Nine European Super League rebel clubs accept sanctions and commit future to UEFA

Nine of the football clubs who signed up to the breakaway European Super League have agreed to UEFA sanctions and committed to its international and national club competitions.
The clubs, including the six Premier League sides, have agreed to re-join the European Club Association, which is the only representative body for clubs that UEFA recognises.

In the Club Commitment Declaration, they have also accepted the Super League project was a mistake, apologised to fans, national associations, national leagues, fellow European clubs and UEFA and agreed to financial penalties.
UEFA convened an emergency panel of its executive committee, which took into consideration “the spirit and the content” of the Club Commitment Declaration and in the end, decided to approve the various actions, measures and commitments made by the nine clubs.

Image: A protest banner lets the organisers of the collapsed European Super League know exactly how supporters felt
The clubs are Arsenal, AC Milan, Chelsea, Atletico Madrid, Inter Milan, Liverpool, Manchester City, Manchester United and Tottenham.

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The three who have not renounced the Super League – Real Madrid, Barcelona and Juventus – are set to face “appropriate action”, UEFA said.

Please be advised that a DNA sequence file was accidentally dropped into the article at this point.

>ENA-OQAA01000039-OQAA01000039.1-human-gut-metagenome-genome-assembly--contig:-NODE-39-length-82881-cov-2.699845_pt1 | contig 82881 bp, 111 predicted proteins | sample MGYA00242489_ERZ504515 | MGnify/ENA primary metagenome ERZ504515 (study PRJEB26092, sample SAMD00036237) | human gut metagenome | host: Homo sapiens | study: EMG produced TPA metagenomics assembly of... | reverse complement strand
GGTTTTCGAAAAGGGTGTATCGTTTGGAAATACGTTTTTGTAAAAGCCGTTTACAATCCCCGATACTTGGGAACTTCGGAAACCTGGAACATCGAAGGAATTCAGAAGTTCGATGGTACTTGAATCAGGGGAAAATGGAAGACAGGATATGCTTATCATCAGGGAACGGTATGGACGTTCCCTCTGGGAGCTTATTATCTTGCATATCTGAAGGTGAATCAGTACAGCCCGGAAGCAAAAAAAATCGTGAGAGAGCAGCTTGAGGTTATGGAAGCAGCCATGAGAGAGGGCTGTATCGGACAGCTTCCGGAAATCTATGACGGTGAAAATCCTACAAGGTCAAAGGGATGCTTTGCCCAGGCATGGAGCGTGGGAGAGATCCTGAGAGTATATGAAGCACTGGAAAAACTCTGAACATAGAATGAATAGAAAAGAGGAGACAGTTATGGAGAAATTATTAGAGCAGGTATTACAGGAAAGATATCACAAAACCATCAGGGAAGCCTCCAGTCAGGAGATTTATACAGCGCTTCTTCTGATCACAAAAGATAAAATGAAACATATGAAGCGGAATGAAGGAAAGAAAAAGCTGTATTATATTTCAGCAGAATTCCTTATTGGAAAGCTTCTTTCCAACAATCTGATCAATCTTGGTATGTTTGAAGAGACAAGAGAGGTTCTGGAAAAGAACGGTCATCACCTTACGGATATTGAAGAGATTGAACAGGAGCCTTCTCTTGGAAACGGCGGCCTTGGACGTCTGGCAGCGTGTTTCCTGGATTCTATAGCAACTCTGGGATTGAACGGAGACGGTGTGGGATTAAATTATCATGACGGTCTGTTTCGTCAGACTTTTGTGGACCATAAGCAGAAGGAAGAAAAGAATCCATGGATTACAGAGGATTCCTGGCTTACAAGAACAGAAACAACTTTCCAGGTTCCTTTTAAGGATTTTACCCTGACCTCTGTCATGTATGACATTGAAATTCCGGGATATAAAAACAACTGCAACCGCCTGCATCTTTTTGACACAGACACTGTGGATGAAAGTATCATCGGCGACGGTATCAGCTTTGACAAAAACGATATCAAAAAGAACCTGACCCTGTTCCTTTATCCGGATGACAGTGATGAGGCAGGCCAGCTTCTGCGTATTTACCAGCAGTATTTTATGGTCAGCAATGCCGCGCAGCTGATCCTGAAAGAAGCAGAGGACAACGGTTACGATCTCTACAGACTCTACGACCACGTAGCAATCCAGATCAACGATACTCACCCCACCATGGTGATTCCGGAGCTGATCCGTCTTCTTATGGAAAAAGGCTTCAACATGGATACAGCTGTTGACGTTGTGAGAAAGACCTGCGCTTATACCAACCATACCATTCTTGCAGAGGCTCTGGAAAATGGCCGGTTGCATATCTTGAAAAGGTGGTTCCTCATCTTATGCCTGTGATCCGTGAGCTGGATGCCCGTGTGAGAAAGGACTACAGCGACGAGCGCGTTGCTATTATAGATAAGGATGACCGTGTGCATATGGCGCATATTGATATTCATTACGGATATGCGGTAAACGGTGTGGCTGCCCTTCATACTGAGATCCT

Twelve clubs in total announced on 18 April that they would be joining the new European Super League but so strong was the fan backlash that nine withdrew within days.

More on European Super League

Image: A Spurs fan clutches a placard outside their north London stadium

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Culture Secretary Oliver Dowden got involved – and eventually announced the proposals were being aborted

Other steps the clubs have committed to in the UEFA declaration are:
• 5% of the revenues they would have received from UEFA club competitions being withheld for one season, which will be redistributed
• Terminating their involvement in the company established to form and operate the Super League• Making a donation of £13 million, to be used for the benefit of children, youth and grassroots football in local communities across Europe, including the UK
• Agreeing to have substantial fines imposed if they seek to play in such an unauthorised competition (£87 million) or if they breach any other commitment they have entered into in the Club Commitment Declaration (£43 million)

Image: The Champions League is the current recognised European competition
UEFA President, Aleksander Čeferin said: “I said at the UEFA Congress two weeks ago that it takes a strong organisation to admit making a mistake especially in these days of trial by social media.

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Even Prime Minister Boris Johnson had an opinion, describing the new league as a ‘cartel’ that would damage football.

“These clubs have done just that.”In accepting their commitments and willingness to repair the disruption they caused, UEFA wants to put this chapter behind it and move forward in a positive spirit.”The measures announced are significant, but none of the financial penalties will be retained by UEFA. They will all be reinvested into youth and grassroots football in local communities across Europe, including the UK.”These clubs recognised their mistakes quickly and have taken action to demonstrate their contrition and future commitment to European football.
“The same cannot be said for the clubs that remain involved in the so-called ‘Super League’ and UEFA will deal with those clubs subsequently.”

Source : Sky News